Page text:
Same-sex marriage may have been trounced in the recent elections. But it is far from dead as a political and legal issue.
Following this month's clean sweep in 11 states, amendments banning gay marriage are likely to be on the ballot in at least a dozen more states in 2006, advocates say.
But not without a fight. Some of the just-passed measures already are being challenged in court. Lawmakers in California are discussing same-sex marriage laws patterned after the controversial court decision in Massachusetts. Lawsuits in New York, Connecticut, New Jersey, and Washington State seek the same result.
More broadly, the whole issue of same-sex couples, as well as the rights and definition of marriage, is coming under increased scrutiny as judges and state legislatures weigh in.
A Vermont family court just ruled that a lesbian couple that broke up their civil union must share custody of one woman's daughter. Michigan lawmakers are promoting premarital education. "Covenant marriages," meant to counter the ease of getting a "no fault" divorce, are spreading. Under pressure from conservatives, publishers of textbooks in Texas recently agreed to refer to marriage as a "lifelong union between a man and a woman."
Looking ahead to 2006, opponents of gay-marriage anticipate that 12 to 15 states will vote on the matter. And as was the case in nine of the 13 state amendments passed since August, most ballot measures are likely to target officially sanctioned civil unions and other nonmarriage forms of domestic partnership as well.
"We think marriage should be protected, not just in language but in full effect," says Shannon Royce, executive director of the Marriage Amendment Project.
Gay-rights activists are reeling from the vote, which saw 14 million people (67 percent of those presented with amendment measures this month) reject same-sex marriage.
"Let's not pretend it doesn't hurt," says Matt Foreman, executive director of the National Gay and Lesbian Task Force. "We need to step back, reflect, and process why the margins of loss in most of the states were depressingly large, where we should go from here, and how we are going to get there."
For one thing, Mr. Foreman told the group's annual conference in St. Louis just days after the election, gay-rights advocates failed to build sufficient grass-roots support before it began lobbying lawmakers and filing lawsuits - leaving the impression that marriage was the main issue for them.
"If the movement had been thinking clearly, we would have had a political and public education strategy that preceded the legal strategy," he said. "That obviously didn't happen."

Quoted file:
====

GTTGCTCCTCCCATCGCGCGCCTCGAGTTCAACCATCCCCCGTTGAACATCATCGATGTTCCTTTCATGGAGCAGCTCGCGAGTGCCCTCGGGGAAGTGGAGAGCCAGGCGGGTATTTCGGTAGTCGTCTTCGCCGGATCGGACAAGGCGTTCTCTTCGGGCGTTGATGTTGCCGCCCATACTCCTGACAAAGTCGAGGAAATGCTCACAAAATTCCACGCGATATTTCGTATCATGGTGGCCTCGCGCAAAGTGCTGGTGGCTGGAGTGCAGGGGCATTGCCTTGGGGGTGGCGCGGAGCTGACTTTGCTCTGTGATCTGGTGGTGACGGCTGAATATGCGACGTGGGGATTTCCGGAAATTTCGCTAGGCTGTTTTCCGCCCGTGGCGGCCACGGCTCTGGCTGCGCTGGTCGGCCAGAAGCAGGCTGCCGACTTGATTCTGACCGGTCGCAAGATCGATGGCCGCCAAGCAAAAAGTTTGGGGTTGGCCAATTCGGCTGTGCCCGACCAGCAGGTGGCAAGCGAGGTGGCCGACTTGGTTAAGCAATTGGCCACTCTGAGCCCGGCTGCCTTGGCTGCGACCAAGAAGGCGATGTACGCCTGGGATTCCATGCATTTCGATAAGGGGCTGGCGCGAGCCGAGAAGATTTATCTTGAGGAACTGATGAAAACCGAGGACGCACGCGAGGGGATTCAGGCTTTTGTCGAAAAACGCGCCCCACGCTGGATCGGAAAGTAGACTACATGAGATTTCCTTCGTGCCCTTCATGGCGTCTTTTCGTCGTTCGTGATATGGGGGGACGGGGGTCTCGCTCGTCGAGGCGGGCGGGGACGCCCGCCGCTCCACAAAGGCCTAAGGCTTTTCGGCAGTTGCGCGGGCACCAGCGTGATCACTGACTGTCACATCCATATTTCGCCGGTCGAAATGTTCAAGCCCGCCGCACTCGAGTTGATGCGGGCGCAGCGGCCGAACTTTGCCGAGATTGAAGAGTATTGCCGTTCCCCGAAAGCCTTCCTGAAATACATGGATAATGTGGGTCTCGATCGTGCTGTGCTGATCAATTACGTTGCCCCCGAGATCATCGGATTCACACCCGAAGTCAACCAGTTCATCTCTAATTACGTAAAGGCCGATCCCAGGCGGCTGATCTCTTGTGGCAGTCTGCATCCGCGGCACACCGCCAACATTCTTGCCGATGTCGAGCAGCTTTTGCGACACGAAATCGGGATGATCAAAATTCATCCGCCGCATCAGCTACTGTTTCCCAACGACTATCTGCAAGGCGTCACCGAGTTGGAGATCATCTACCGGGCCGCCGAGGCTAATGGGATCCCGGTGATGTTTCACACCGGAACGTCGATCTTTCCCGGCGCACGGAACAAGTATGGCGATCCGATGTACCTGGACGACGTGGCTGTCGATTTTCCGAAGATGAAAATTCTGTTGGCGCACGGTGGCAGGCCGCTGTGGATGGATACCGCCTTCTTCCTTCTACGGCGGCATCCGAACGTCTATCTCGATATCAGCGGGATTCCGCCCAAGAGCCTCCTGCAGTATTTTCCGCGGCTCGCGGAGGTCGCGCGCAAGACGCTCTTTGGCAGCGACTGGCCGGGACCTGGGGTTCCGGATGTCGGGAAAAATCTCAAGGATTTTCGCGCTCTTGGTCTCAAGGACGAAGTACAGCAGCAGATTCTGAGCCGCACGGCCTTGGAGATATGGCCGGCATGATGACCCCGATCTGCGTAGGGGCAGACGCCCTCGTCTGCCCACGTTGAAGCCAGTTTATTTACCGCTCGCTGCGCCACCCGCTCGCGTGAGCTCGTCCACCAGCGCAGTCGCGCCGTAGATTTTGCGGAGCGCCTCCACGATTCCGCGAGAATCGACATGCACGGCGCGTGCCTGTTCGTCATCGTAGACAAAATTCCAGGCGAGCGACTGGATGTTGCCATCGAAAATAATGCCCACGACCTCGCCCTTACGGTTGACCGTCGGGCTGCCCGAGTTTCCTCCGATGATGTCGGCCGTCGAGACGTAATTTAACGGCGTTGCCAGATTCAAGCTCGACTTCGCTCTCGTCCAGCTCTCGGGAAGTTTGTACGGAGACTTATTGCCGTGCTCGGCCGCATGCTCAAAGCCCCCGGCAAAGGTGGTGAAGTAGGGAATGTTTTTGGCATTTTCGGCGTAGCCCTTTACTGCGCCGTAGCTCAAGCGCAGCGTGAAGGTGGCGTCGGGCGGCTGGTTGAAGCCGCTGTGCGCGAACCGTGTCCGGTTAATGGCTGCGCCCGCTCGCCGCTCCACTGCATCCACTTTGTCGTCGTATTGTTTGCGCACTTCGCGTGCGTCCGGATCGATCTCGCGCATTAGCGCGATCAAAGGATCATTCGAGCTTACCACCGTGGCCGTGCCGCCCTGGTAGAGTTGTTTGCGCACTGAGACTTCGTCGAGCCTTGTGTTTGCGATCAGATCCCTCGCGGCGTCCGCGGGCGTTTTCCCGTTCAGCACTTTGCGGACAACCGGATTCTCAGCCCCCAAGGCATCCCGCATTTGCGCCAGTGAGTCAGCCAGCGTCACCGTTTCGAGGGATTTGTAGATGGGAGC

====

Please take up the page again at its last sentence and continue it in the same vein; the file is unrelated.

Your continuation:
At the federal level, White House political powerhouse Karl Rove says President Bush will push the controversial amendment to the US Constitution banning gay marriage. For one thing, they want to keep their base energized in order to expand GOP margins in House and Senate in 2006 - or at least to keep them from slipping, which is usually what happens in midterm elections.
Advocates of the amendment (which will be reintroduced in the new Congress) picked up support among newly elected senators and representatives - a sure majority in the House and a likely majority of the Senate, although both chambers have considerable distance to go before reaching the two-thirds majority necessary to amend the Constitution.
At the same time, some lawmakers apparently are feeling the heat of the state ballot measures. At least one member of Congress changed his position to support the amendment after voters in his state overwhelmingly approved such a ban on gay marriage in the state constitution.
"We will see more of that effect," predicts Ms. Royce of the Marriage Amendment Project, a coalition of some 50 conservative religious groups.
Still, it's a tricky issue.
Most Americans oppose gay marriage. But they're also against a US constitutional amendment. And most approve either legalizing same-sex marriage or officially sanctioning civil unions for such couples, according to exit polls in this month's election. Even Mr. Bush has spoken approvingly of state-established civil unions for gay couples.
At the local level, and despite the recent votes to ban gay marriage, indications are that Americans are changing their attitude about gay rights in a direction generally considered to be more tolerant, if not liberal.
Ten years after they forbade the Cincinnati city council from ever including homosexuals in the city's human rights laws, voters there just voted to overturn that law. The Topeka, Kan., city council recently approved an ordinance prohibiting bias in city hiring or employment based on sexual orientation. Voters in Idaho and North Carolina - not exactly bastions of liberalism - elected their first openly gay lawmakers, and voters in Dallas chose an openly gay Hispanic woman as county sheriff.
Meanwhile, what happens to the thousands of same-sex married couples in states like Oregon, which subsequently voted to ban such marriages?
For a time this year, officials in Multnomah County (the Portland, Ore., area) declared that gay marriages were legal. By the time a state judge stopped the practice pending a court case to determine its legality, 2,961 same-sex couples had been married. Given recent passage of the ballot measure banning gay marriages, the Oregon State Supreme Court has asked both sides whether the case is now moot.
Promoters of the just-passed ban on gay marriages say the case is moot, adding that those 2,961 same-sex marriages are illegal. Nor, they say, can the case simply be converted to one addressing civil unions. Acting on behalf of gay and lesbian couples, the American Civil Liberties Union argues the opposite position.
The ACLU also is representing gay couples seeking equal treatment under the law in Alaska, Connecticut, Florida, Indiana, Montana, and New Jersey.